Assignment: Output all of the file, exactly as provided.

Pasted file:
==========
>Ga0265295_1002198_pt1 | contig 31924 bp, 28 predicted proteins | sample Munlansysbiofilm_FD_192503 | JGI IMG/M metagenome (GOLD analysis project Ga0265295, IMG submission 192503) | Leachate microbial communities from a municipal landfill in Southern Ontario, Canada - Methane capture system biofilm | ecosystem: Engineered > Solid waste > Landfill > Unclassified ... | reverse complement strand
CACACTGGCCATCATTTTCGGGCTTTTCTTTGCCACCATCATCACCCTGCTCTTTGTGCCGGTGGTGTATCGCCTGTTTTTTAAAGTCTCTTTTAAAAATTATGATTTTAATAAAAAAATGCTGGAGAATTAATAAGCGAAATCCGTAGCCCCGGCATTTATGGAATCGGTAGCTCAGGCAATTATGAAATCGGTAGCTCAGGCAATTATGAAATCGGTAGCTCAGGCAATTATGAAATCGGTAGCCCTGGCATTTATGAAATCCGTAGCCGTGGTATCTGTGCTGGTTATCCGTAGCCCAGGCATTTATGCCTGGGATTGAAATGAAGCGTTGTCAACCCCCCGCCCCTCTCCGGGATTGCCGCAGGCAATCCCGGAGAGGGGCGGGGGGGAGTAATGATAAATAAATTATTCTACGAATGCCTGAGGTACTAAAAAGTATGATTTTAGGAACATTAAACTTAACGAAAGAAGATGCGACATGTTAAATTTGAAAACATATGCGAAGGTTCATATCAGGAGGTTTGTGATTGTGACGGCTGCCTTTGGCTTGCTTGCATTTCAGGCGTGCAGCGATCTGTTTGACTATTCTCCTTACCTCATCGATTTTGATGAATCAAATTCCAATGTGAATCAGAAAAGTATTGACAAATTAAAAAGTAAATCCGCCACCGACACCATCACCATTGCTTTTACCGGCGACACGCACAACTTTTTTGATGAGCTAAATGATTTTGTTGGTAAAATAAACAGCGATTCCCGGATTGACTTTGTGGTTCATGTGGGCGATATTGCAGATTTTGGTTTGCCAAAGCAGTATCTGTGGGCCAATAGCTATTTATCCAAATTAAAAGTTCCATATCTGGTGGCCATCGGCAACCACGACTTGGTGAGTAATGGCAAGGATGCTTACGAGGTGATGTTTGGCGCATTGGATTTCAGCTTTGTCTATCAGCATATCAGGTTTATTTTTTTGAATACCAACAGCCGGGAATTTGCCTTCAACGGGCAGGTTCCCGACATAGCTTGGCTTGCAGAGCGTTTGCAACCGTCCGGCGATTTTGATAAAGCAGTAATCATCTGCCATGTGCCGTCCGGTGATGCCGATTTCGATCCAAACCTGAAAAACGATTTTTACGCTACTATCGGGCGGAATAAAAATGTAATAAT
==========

>Ga0265295_1002198_pt1 | contig 31924 bp, 28 predicted proteins | sample Munlansysbiofilm_FD_192503 | JGI IMG/M metagenome (GOLD analysis project Ga0265295, IMG submission 192503) | Leachate microbial communities from a municipal landfill in Southern Ontario, Canada - Methane capture system biofilm | ecosystem: Engineered > Solid waste > Landfill > Unclassified ... | reverse complement strand
CACACTGGCCATCATTTTCGGGCTTTTCTTTGCCACCATCATCACCCTGCTCTTTGTGCCGGTGGTGTATCGCCTGTTTTTTAAAGTCTCTTTTAAAAATTATGATTTTAATAAAAAAATGCTGGAGAATTAATAAGCGAAATCCGTAGCCCCGGCATTTATGGAATCGGTAGCTCAGGCAATTATGAAATCGGTAGCTCAGGCAATTATGAAATCGGTAGCTCAGGCAATTATGAAATCGGTAGCCCTGGCATTTATGAAATCCGTAGCCGTGGTATCTGTGCTGGTTATCCGTAGCCCAGGCATTTATGCCTGGGATTGAAATGAAGCGTTGTCAACCCCCCGCCCCTCTCCGGGATTGCCGCAGGCAATCCCGGAGAGGGGCGGGGGGGAGTAATGATAAATAAATTATTCTACGAATGCCTGAGGTACTAAAAAGTATGATTTTAGGAACATTAAACTTAACGAAAGAAGATGCGACATGTTAAATTTGAAAACATATGCGAAGGTTCATATCAGGAGGTTTGTGATTGTGACGGCTGCCTTTGGCTTGCTTGCATTTCAGGCGTGCAGCGATCTGTTTGACTATTCTCCTTACCTCATCGATTTTGATGAATCAAATTCCAATGTGAATCAGAAAAGTATTGACAAATTAAAAAGTAAATCCGCCACCGACACCATCACCATTGCTTTTACCGGCGACACGCACAACTTTTTTGATGAGCTAAATGATTTTGTTGGTAAAATAAACAGCGATTCCCGGATTGACTTTGTGGTTCATGTGGGCGATATTGCAGATTTTGGTTTGCCAAAGCAGTATCTGTGGGCCAATAGCTATTTATCCAAATTAAAAGTTCCATATCTGGTGGCCATCGGCAACCACGACTTGGTGAGTAATGGCAAGGATGCTTACGAGGTGATGTTTGGCGCATTGGATTTCAGCTTTGTCTATCAGCATATCAGGTTTATTTTTTTGAATACCAACAGCCGGGAATTTGCCTTCAACGGGCAGGTTCCCGACATAGCTTGGCTTGCAGAGCGTTTGCAACCGTCCGGCGATTTTGATAAAGCAGTAATCATCTGCCATGTGCCGTCCGGTGATGCCGATTTCGATCCAAACCTGAAAAACGATTTTTACGCTACTATCGGGCGGAATAAAAATGTAATAAT